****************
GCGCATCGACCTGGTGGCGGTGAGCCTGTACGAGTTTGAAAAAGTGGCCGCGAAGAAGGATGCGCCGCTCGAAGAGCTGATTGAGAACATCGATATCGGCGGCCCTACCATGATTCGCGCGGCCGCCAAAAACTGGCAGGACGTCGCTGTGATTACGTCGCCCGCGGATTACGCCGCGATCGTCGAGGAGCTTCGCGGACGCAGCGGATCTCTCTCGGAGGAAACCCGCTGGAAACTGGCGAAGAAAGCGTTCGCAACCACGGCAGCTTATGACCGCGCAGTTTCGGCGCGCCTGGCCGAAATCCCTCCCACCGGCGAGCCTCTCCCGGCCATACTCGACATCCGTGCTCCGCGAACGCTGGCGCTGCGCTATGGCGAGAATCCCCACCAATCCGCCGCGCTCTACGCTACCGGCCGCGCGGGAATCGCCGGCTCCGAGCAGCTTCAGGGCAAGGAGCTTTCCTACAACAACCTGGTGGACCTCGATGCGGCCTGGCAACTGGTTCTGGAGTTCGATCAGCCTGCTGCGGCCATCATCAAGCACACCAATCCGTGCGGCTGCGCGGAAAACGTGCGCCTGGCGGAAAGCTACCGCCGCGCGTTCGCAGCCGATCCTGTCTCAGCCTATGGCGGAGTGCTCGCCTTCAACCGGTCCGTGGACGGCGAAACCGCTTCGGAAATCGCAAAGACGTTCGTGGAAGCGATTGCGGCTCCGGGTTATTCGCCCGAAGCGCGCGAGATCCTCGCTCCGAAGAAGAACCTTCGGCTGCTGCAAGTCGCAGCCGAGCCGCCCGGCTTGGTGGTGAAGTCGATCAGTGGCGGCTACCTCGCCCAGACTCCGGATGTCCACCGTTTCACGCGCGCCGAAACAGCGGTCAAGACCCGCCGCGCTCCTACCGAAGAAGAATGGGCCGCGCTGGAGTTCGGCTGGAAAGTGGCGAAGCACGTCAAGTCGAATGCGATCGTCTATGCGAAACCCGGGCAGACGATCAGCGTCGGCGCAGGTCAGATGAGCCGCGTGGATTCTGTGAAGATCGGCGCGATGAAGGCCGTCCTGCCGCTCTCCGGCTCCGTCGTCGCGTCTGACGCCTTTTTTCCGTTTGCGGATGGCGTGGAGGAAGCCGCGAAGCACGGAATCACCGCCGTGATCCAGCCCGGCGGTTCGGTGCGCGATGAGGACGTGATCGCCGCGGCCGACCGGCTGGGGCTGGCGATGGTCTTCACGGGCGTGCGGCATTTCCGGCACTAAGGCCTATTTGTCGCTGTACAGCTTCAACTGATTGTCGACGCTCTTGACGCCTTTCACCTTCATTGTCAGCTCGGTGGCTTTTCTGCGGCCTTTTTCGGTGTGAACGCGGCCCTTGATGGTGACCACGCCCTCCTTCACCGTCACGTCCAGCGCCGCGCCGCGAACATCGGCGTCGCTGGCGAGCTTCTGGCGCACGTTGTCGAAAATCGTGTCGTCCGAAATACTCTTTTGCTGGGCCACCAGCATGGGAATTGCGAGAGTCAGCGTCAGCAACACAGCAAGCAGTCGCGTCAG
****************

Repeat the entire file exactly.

GCGCATCGACCTGGTGGCGGTGAGCCTGTACGAGTTTGAAAAAGTGGCCGCGAAGAAGGATGCGCCGCTCGAAGAGCTGATTGAGAACATCGATATCGGCGGCCCTACCATGATTCGCGCGGCCGCCAAAAACTGGCAGGACGTCGCTGTGATTACGTCGCCCGCGGATTACGCCGCGATCGTCGAGGAGCTTCGCGGACGCAGCGGATCTCTCTCGGAGGAAACCCGCTGGAAACTGGCGAAGAAAGCGTTCGCAACCACGGCAGCTTATGACCGCGCAGTTTCGGCGCGCCTGGCCGAAATCCCTCCCACCGGCGAGCCTCTCCCGGCCATACTCGACATCCGTGCTCCGCGAACGCTGGCGCTGCGCTATGGCGAGAATCCCCACCAATCCGCCGCGCTCTACGCTACCGGCCGCGCGGGAATCGCCGGCTCCGAGCAGCTTCAGGGCAAGGAGCTTTCCTACAACAACCTGGTGGACCTCGATGCGGCCTGGCAACTGGTTCTGGAGTTCGATCAGCCTGCTGCGGCCATCATCAAGCACACCAATCCGTGCGGCTGCGCGGAAAACGTGCGCCTGGCGGAAAGCTACCGCCGCGCGTTCGCAGCCGATCCTGTCTCAGCCTATGGCGGAGTGCTCGCCTTCAACCGGTCCGTGGACGGCGAAACCGCTTCGGAAATCGCAAAGACGTTCGTGGAAGCGATTGCGGCTCCGGGTTATTCGCCCGAAGCGCGCGAGATCCTCGCTCCGAAGAAGAACCTTCGGCTGCTGCAAGTCGCAGCCGAGCCGCCCGGCTTGGTGGTGAAGTCGATCAGTGGCGGCTACCTCGCCCAGACTCCGGATGTCCACCGTTTCACGCGCGCCGAAACAGCGGTCAAGACCCGCCGCGCTCCTACCGAAGAAGAATGGGCCGCGCTGGAGTTCGGCTGGAAAGTGGCGAAGCACGTCAAGTCGAATGCGATCGTCTATGCGAAACCCGGGCAGACGATCAGCGTCGGCGCAGGTCAGATGAGCCGCGTGGATTCTGTGAAGATCGGCGCGATGAAGGCCGTCCTGCCGCTCTCCGGCTCCGTCGTCGCGTCTGACGCCTTTTTTCCGTTTGCGGATGGCGTGGAGGAAGCCGCGAAGCACGGAATCACCGCCGTGATCCAGCCCGGCGGTTCGGTGCGCGATGAGGACGTGATCGCCGCGGCCGACCGGCTGGGGCTGGCGATGGTCTTCACGGGCGTGCGGCATTTCCGGCACTAAGGCCTATTTGTCGCTGTACAGCTTCAACTGATTGTCGACGCTCTTGACGCCTTTCACCTTCATTGTCAGCTCGGTGGCTTTTCTGCGGCCTTTTTCGGTGTGAACGCGGCCCTTGATGGTGACCACGCCCTCCTTCACCGTCACGTCCAGCGCCGCGCCGCGAACATCGGCGTCGCTGGCGAGCTTCTGGCGCACGTTGTCGAAAATCGTGTCGTCCGAAATACTCTTTTGCTGGGCCACCAGCATGGGAATTGCGAGAGTCAGCGTCAGCAACACAGCAAGCAGTCGCGTCAG